I wouldn’t want to be Robert Kraft by Marjorie Arons-Barron

photo Forbes

Shock, disgust, schadenfreude, anger and pity for the mighty one who has fallen due to his own flawed character.  Shock, because I still remember the Bob and Myra Kraft who lived modestly in Newton decades ago, always opening up their home to good liberal causes.  Disgust, because of the tawdry nature of the allegations and the repugnant back story.  Schadenfreude, because there’s admittedly a touch of pleasure in seeing the self-absorbed high and the mighty taken down by their own stupidity and weakness. And, simultaneously, compassion for the depths to which he has sunk when he seemed to have everything. Everything, that is, except for his beloved late wife, the grounded individual who was clearly his moral compass.

So now he has gone from spygate to deflategate to fellategate, and, at best, he’ll be a laugh line on late night shows. At worst, he’ll be the spoiled billionaire owner of the epic New England Patriots, one of the National Football League’s most influential owners, whose life knew no boundaries and who squandered the reservoir of his philanthropically-generated good will by allegedly paying for sex at a cheesy Jupiter, FL spa allegedly run by a prostitution ring engaged in human trafficking. What was he thinking?  With what was he thinking? What did he know about the spa or even care? Was he arrogant or just hell-bent on self-destruction?

Many die-hard Pats fans, focused on six Super Bowl wins and the team’s greatest-of-all-time quarterback, may like to think this recent episode doesn’t matter. That it doesn’t matter that Kraft has developed a lust for celebrity, for women younger than his kids, for adoration by crowds.  But a die-hard fan like New York Times Magazine writer Mark Leibovich, author of Big Game: The NFL in Dangerous Times, has described Kraft as a “familiar and smaller-then-life figure,” “easily offended” while needing recognition.  Many of Kraft’s comments, wrote Leibovich before this episode, are “self-satisfied and unbearable.”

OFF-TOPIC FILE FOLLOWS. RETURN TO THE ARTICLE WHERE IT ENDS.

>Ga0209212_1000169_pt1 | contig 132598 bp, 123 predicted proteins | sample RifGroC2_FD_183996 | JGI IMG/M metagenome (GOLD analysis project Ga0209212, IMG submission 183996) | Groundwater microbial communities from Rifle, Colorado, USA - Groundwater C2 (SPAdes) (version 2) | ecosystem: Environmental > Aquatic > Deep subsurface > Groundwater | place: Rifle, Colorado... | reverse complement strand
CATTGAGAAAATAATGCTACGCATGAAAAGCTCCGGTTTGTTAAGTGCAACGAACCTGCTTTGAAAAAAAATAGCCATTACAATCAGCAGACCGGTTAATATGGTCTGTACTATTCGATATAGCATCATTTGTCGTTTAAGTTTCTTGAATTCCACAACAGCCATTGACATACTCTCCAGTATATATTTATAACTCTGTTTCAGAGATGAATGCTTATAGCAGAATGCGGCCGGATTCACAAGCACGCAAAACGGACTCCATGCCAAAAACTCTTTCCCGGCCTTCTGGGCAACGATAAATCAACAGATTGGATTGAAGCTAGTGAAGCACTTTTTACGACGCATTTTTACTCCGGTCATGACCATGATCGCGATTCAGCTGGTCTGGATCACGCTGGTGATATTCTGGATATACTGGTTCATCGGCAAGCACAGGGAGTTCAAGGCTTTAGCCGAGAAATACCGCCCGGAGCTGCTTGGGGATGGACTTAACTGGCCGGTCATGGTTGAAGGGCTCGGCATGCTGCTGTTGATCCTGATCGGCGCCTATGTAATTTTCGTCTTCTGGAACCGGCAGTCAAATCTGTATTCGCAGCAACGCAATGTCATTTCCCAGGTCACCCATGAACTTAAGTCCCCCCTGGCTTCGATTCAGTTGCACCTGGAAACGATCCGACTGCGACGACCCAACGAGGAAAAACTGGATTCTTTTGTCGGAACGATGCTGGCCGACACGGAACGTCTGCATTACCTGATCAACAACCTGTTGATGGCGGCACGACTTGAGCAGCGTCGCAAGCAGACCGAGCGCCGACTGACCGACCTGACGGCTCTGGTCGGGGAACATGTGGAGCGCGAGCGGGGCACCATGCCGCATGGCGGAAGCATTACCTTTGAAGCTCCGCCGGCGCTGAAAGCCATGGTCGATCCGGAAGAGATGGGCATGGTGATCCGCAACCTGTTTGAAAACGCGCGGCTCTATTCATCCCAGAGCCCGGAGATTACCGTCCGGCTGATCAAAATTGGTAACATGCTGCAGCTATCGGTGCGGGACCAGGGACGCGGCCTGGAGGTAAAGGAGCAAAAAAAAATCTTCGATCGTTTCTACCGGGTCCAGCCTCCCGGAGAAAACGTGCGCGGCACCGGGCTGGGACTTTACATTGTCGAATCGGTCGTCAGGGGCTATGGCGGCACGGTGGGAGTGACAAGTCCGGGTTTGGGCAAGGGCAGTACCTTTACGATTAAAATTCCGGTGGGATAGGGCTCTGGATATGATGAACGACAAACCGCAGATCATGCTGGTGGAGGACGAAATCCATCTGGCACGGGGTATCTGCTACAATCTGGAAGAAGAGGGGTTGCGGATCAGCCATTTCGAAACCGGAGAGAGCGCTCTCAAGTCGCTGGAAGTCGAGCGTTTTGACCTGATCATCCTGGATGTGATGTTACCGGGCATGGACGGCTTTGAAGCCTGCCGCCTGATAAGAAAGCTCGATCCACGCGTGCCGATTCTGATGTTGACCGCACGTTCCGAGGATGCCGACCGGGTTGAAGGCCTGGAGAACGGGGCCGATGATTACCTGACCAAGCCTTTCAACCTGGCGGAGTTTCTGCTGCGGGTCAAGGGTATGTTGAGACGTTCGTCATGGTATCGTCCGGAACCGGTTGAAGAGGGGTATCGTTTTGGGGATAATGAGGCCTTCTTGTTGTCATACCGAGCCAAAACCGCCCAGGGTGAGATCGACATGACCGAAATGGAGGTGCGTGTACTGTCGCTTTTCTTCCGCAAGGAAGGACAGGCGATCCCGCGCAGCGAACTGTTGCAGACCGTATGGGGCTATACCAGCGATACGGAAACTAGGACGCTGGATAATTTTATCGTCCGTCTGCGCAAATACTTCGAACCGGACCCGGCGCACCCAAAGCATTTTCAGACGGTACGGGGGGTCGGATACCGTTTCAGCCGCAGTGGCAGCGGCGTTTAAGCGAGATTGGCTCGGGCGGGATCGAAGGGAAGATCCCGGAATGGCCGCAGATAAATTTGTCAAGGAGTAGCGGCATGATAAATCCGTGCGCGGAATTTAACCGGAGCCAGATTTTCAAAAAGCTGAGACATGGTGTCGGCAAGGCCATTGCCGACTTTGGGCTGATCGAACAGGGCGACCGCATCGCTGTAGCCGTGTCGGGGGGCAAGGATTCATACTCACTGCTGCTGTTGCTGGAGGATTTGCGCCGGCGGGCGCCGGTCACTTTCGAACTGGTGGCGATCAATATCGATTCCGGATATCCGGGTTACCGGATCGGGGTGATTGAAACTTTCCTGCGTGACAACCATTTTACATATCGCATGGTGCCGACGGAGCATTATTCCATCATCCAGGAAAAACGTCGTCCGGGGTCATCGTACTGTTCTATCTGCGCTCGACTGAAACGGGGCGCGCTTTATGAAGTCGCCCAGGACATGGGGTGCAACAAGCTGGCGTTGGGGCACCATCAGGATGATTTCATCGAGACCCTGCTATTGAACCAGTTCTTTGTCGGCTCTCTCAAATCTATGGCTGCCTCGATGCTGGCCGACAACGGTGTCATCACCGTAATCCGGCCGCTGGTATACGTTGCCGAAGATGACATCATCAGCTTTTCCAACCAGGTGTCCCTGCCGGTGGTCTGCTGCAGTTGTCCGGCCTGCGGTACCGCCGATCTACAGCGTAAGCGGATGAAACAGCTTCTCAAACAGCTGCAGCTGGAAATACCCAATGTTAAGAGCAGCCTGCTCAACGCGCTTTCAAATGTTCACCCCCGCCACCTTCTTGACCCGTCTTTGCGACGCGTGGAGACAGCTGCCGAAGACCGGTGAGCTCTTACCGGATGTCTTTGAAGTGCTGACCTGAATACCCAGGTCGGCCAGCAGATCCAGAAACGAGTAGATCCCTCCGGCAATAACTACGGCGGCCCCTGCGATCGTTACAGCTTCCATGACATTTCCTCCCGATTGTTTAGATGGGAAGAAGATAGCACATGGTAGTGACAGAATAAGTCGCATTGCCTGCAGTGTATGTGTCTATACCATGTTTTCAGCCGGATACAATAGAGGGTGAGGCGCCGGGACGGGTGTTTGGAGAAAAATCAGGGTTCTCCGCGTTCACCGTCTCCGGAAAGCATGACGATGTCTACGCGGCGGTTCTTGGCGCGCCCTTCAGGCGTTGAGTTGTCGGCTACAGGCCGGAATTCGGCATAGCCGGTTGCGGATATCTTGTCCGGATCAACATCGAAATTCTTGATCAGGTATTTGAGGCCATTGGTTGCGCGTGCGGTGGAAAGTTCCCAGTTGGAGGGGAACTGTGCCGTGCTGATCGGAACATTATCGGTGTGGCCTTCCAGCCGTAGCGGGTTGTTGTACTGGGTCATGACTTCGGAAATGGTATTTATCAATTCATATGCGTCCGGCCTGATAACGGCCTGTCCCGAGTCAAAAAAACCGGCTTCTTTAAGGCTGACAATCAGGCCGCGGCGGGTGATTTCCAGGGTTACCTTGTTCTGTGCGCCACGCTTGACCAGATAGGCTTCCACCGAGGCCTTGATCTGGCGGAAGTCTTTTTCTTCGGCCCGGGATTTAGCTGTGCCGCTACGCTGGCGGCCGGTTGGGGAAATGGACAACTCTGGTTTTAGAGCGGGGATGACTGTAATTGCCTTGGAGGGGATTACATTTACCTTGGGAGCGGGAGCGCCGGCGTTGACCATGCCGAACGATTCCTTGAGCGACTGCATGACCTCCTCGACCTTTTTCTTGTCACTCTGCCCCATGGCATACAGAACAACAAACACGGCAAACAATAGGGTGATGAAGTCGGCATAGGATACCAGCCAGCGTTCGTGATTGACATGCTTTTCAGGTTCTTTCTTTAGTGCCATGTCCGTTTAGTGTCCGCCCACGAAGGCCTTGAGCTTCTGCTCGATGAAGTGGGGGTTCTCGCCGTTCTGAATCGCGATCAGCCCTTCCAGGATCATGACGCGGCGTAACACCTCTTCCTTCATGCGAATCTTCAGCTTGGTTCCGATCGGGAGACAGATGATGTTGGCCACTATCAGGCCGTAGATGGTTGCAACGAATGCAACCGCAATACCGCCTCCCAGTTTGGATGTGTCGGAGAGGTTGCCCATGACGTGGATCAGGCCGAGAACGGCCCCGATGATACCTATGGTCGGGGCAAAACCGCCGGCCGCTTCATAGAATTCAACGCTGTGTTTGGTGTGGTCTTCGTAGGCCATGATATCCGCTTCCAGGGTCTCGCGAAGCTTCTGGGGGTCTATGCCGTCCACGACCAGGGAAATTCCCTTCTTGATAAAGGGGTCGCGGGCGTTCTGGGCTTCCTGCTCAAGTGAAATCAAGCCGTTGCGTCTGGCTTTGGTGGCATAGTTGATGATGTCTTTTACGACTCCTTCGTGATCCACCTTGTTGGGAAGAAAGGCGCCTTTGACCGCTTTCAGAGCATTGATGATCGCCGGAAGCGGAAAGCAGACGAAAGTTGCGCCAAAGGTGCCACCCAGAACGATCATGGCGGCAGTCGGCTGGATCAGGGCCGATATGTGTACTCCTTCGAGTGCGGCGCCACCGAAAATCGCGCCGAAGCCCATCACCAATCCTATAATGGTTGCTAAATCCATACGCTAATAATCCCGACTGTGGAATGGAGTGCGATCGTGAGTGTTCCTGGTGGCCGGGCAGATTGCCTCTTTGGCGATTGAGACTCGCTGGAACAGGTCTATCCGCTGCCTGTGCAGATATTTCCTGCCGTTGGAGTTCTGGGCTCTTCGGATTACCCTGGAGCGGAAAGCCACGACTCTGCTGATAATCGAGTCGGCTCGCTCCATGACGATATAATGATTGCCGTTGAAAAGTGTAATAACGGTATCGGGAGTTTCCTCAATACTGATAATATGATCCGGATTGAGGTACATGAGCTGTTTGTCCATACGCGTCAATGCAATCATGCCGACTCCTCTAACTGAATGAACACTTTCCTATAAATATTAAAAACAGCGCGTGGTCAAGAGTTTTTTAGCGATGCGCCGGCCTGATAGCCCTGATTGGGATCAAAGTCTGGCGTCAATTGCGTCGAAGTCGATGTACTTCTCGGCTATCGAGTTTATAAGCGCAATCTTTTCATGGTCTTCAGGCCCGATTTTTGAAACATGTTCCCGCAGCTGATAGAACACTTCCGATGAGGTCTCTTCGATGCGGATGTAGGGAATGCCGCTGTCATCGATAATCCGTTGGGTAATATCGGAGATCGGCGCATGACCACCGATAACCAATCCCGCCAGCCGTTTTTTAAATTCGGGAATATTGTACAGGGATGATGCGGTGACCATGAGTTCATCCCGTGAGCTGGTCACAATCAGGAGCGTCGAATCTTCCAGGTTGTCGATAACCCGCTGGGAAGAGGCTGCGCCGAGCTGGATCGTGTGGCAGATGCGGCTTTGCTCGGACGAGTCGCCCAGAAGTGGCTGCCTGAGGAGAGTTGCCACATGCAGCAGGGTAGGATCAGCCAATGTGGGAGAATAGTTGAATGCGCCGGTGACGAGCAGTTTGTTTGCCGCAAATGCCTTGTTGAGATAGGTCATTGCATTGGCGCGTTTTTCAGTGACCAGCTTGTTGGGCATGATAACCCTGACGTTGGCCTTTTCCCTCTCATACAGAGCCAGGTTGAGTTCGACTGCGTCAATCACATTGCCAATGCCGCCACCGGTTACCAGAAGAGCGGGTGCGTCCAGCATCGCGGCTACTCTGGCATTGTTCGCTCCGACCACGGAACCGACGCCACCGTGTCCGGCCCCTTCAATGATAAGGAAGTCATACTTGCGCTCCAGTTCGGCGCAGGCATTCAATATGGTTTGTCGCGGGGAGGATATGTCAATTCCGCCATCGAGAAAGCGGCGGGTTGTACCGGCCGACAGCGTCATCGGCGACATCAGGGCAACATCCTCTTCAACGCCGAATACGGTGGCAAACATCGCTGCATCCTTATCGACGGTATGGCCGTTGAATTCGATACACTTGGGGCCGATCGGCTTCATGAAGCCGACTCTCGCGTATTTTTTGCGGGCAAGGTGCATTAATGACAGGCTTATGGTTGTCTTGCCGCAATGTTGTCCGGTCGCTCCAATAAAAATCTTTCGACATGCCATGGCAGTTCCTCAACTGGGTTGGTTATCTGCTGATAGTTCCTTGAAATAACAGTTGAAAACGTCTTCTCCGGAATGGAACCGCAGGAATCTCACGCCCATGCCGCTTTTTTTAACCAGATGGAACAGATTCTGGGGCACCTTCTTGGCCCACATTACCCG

Despite all the evidence, however, I want to believe in the part of Kraft who told Leibovich, “Since I put dirt on my wife’s casket, I really realized what’s important.  The things we worry about are paper clips.”  Well, this episode is more than paper clips.

If I were advising him, I’d tell him to make a public apology for embarrassing his team, its fans, his family, friends and community.  I’d tell he to make it a teachable moment about how buying sex may seem like a victimless crime but is often the retail storefront for the evils of human trafficking. And I’d urge him to take one of the seven billion dollars of his net worth and devote it to organizations working their hearts out to end human trafficking and violence against women. There are many of them around the world.

And I’d do it before the charges against him are adjudicated, before the NFL imposes (meaningless) fines or other punishment for violating the League’s stated code of behavior.  He should do while there’s a small opportunity for seemingly authentic contrition.  He should do it to indicate that he really does realize what is important.

 

 

One Response to I wouldn’t want to be Robert Kraft by Marjorie Arons-Barron

  1. Jorge says:

    I am a conservative and you are a Liberal. I agree with every word you put in this very well written piece.Very well done.

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